Rangeley, Maine: On and Off the Water

If your idea of a getaway includes the quiet sounds of kayakers paddling in the morning or loons calling at night, then you need to head to the Rangeley Lakes region in western Maine. Fishing on its pristine lakes in remote camps made it famous but today visitors head to the area to experience almost every outdoor activity whether on the water, the nearby peaks, or trails in between. The drive from central New England is about four hours and the cell service is suspect, but you’ll want to lie in that lakeside hammock for only so long before checking out what Rangeley has to offer. Here are a few starters to get you warmed up and away from camp, but still near the water.

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Credit: Sonja Murphy

Hike Bald Mountain

Bald Mountain is located in nearby Oquossoc and has the best views of Rangeley and Mooselookmeguntic Lakes. The most popular trailhead is on Bald Mountain Road, about a mile off of Route 4. At 2,443 feet, this 2-mile round-trip hike offers a variety of features. Beginning in a hardwood forest, the path climbs steadily and is soon crisscrossed by a variety of frenetic tree roots. The trail then changes to rock, requiring a careful scramble to the top. At the summit there are picnic tables and an observation tower. The views include the surrounding lakes and mountains, like Saddleback and Mount Washington. This is a perfect hike for kids as it is quick and the location is easily accessible.

Credit: Rene Paquette
Credit: Rene Paquette

Lounge at Smalls Falls

Smalls Falls in Madrid is just 15 minutes south of Rangeley. Don’t let the typical off-the-road rest area and picnicking spot dismay you. Just beyond the parking lot is the Sandy River. From the bridge look right and you’ll see how the river above drops over four waterfalls into just as many pools. Once you cross, you’ll find a series of short trails to explore. The most popular trail hugs the rocks to the top of the falls. There are plenty of places to wade and enjoy the refreshing water. If you follow the trails that lead away from that spot you’ll discover a second artery of water. There the river has cut sharply into the earth and drops twenty feet below the trail to reveal a quieter place to explore.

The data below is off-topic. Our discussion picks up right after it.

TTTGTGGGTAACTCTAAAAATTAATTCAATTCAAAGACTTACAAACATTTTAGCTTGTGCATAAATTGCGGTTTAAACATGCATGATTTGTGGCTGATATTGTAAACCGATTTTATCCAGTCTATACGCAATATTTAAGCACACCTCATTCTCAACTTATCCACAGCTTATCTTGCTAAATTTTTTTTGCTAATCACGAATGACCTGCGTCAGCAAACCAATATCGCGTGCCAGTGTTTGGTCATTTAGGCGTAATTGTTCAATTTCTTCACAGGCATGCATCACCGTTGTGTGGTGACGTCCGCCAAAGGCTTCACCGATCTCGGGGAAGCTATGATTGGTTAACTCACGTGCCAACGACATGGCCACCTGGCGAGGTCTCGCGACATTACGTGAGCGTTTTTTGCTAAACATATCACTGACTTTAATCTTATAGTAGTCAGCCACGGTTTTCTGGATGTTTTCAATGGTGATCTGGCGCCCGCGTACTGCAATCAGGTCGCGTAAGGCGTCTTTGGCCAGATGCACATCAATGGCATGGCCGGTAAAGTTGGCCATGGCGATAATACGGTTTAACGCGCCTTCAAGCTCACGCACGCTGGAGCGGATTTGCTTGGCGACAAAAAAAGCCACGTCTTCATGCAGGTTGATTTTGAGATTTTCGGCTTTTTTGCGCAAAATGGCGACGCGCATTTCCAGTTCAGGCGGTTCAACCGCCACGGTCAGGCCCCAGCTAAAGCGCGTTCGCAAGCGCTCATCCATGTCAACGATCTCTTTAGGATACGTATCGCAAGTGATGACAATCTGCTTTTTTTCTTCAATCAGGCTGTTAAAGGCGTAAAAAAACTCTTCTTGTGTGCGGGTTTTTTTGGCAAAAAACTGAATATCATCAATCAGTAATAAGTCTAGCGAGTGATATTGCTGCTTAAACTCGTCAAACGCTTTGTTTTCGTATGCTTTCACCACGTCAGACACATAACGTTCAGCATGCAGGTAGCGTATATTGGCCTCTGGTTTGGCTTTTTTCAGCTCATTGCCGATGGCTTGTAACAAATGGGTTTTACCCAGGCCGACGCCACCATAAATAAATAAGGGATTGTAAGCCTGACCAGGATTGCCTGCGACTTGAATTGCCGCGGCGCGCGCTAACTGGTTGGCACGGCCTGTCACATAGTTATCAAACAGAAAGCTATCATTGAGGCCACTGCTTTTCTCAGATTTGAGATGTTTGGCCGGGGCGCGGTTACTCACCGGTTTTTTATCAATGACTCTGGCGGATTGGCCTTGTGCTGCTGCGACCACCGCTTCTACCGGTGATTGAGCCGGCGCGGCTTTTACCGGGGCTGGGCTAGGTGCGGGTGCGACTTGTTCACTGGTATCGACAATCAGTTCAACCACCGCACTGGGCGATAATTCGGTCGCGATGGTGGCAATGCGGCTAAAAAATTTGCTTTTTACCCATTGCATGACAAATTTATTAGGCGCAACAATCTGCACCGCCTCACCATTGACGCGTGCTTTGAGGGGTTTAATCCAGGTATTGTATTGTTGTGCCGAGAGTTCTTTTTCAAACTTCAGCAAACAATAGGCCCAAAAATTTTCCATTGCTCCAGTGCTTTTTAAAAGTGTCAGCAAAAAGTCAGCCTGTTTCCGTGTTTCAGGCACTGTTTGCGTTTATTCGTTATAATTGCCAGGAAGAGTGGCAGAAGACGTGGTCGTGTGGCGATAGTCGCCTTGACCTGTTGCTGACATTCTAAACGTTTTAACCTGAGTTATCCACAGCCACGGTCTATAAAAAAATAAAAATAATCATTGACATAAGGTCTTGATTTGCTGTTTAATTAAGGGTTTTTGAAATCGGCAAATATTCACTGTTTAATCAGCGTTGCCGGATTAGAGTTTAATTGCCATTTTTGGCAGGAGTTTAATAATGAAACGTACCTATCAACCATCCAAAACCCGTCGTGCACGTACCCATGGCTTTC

Credit: Rene Paquette
Credit: Rene Paquette

Explore the Rangeley Lakes Heritage Trust Trails

The Rangeley Lakes Heritage Trust is a conservation group that maintains trails throughout the region. The seven trails cover 35 miles and are designed for most skill levels. For example, the one mile Bonney Point trail leads to a quiet cove on Rangeley Lake. Along the way you’ll encounter old stone walls and other reminders of how the land was once used. Further south on Route 4, closer to Rangeley proper, is the Hunter Cove Wildlife Sanctuary. There are several loops to explore on this easy 1.5-mile path. This summer some of the trails are closed for repairs, but check out the cove to watch the loons and other waterfowl who call it home. The real gem in this system is the walk to Cascade Gorge and Falls. Located in Sandy River Plantation, the trail leads you a mile up the river. There are several spots to explore the rocks and water. Information about all of these hikes is available on the organization’s website.

Credit: Rene Paquette
Credit: Rene Paquette

Run the Mingo Springs Trail

A great place to trail run or leisurely stroll, the Mingo Springs Trail, is a 3 mile loop around the Mingo Springs Golf Club. A designated Audubon trail, the designers planned the trail with education and outreach in mind. Parking for the trail is near the driving range. Cross the street to the red blazes that lead you around the back nine of the golf course for 2 miles. The trail dips and turns through a variety of habitats. What begins as a damp forest eventually turns into a dappled meadow. The trail rises slightly through a patch of pine before meeting Mingo Loop. Follow the road back to the parking lot or cross the road to continue on the blue blazed section of the trail. This part of the trail dips into a hardwood forest then encircles a huge lupine meadow that is spectacular when in season. The trail finishes by crossing through the Golf Course parking lot and passing the clubhouse.

Do you have any offerings for what to do in the Rangeley region? If so, leave them in the comments.